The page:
“It’s like a horsefly in the room and he’s trying to hit it with a sledgehammer and there’s collateral damage,” he said.
Sen. Richard Blumenthal, D-Conn., said he shares the Trump administration’s desire to deny an “unfair and illegal advantage” in trade involving steel, aluminum and other products.
But he criticized the way Trump developed the tariff policy.
“It should not be impulsive and a one-off ad hoc announcement,” Blumenthal said.
“Presidential Proclamation on Adjusting Imports of Aluminum into the United States”
— Donald J. Trump (@realDonaldTrump) March 8, 2018
According to Brookings, in Missouri, Louisiana, Connecticut and Maryland, aluminum and steel imports accounted for at least 5 percent of total state imports last year — double the share of the nation’s 2 percent, the researchers said. In Connecticut, it was 6.4 percent.
As a result, the state’s economies could be among the most vulnerable to retaliation by trading partners to Trump’s tariffs. That’s more of a risk than higher costs related to tariffs slapped on steel and aluminum, said Richard Aboulafia, an aerospace analyst at Teal Group in Fairfax, Va.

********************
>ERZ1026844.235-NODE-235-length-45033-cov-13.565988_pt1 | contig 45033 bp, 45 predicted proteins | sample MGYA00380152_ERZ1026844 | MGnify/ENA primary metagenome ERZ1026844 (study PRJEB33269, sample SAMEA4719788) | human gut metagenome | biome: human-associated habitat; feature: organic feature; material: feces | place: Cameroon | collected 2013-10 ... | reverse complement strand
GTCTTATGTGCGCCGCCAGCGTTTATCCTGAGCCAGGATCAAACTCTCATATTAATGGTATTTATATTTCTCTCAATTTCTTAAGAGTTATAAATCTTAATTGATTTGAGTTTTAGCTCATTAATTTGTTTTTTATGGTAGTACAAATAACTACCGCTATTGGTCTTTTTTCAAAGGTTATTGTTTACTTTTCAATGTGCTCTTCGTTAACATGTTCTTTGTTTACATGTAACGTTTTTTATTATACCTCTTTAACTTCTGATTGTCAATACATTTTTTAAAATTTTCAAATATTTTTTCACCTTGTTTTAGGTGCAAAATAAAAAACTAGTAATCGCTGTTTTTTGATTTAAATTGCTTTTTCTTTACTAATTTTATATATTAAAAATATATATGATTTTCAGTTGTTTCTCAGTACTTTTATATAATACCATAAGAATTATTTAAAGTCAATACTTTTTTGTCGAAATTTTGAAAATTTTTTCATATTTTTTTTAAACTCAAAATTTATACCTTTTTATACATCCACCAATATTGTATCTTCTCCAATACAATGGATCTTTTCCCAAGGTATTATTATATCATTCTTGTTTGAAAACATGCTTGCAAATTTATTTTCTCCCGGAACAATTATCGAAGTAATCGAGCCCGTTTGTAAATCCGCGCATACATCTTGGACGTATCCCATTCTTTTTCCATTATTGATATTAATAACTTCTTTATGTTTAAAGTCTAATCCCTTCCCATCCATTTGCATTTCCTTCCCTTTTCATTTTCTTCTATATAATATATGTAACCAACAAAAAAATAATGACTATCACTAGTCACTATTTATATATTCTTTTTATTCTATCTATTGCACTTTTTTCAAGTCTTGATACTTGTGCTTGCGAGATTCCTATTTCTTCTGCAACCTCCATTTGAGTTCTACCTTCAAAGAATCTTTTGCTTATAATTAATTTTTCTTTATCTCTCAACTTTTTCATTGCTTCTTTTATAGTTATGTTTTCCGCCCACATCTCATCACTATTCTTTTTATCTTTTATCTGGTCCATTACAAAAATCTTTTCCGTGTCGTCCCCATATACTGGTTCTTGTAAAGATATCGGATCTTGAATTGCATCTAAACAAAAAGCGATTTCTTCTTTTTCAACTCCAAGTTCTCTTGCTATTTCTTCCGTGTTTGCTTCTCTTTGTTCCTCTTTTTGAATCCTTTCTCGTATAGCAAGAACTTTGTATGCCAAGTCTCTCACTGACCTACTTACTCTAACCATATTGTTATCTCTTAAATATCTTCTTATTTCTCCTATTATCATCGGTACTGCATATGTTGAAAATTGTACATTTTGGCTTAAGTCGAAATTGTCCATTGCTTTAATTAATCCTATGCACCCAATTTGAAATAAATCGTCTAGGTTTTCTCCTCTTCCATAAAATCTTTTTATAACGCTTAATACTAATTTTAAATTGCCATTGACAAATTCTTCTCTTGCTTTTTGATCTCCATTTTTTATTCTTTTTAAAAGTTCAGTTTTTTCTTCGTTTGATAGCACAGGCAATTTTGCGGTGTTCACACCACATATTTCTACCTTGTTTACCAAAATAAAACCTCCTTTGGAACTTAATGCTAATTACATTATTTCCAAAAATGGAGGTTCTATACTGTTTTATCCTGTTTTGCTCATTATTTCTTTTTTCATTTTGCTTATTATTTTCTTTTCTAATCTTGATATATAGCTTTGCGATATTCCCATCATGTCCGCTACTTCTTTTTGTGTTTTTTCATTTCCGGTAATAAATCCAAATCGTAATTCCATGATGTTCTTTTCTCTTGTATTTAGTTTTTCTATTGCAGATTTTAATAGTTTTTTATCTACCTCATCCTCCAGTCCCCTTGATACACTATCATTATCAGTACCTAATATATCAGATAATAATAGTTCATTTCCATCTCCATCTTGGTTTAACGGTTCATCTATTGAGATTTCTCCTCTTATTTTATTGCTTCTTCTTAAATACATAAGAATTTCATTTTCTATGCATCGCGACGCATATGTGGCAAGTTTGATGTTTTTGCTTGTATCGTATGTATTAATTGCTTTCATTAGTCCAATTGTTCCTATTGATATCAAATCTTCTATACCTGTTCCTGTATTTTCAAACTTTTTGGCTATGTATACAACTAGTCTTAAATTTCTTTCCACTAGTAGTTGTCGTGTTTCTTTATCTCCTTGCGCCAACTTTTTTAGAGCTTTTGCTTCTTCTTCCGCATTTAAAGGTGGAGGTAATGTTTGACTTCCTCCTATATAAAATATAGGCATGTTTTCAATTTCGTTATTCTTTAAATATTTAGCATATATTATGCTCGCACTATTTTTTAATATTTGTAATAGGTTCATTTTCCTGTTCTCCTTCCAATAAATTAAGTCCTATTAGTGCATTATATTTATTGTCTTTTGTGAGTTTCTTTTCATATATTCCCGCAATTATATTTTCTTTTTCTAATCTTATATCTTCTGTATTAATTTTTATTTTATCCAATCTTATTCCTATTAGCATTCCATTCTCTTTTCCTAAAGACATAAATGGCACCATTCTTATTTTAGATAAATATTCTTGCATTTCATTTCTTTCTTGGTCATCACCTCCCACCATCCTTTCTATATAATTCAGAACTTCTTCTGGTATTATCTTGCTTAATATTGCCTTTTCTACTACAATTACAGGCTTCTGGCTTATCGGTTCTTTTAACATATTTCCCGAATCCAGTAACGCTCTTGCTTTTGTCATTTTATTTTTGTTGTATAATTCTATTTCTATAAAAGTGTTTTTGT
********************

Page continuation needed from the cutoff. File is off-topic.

“That’s what everyone is bracing for,” he said.
“Presidential Proclamation on Adjusting Imports of Steel into the United States”
— Donald J. Trump (@realDonaldTrump) March 8, 2018
Rep. Joe Courtney, D-2nd District, said overseas trading partners will likely retaliate.
“This kind of unexpected change by Washington will create political pressure in countries to not buy F-35s,” he said.
None of the three major Pentagon contractors in Connecticut — Sikorsky, United Technologies Corp. and General Dynamics Corp.’s Electric Boat — would comment on what the impact might be.
“Every defense contractor CEO is scared of Trump, afraid to go on the record,” Aboulafia said.
Lockheed Martin Corp. was slammed in December 2016 after Trump, elected president, but not yet inaugurated, tweeted that F-35 fighter jets made by the Bethesda, Md., conglomerate were too costly and that he’d cut billions of dollars in military purchases. Shares fell slightly, but soon rebounded.
East Hartford-based Pratt & Whitney makes engines for the F-35.
Marillyn Hewson, chief executive officer of Lockheed Martin, the parent company of Sikorsky, would not comment on the tariffs when asked recently. She told reporters she needs more information.
Representatives of Electric Boat and UTC also did not comment.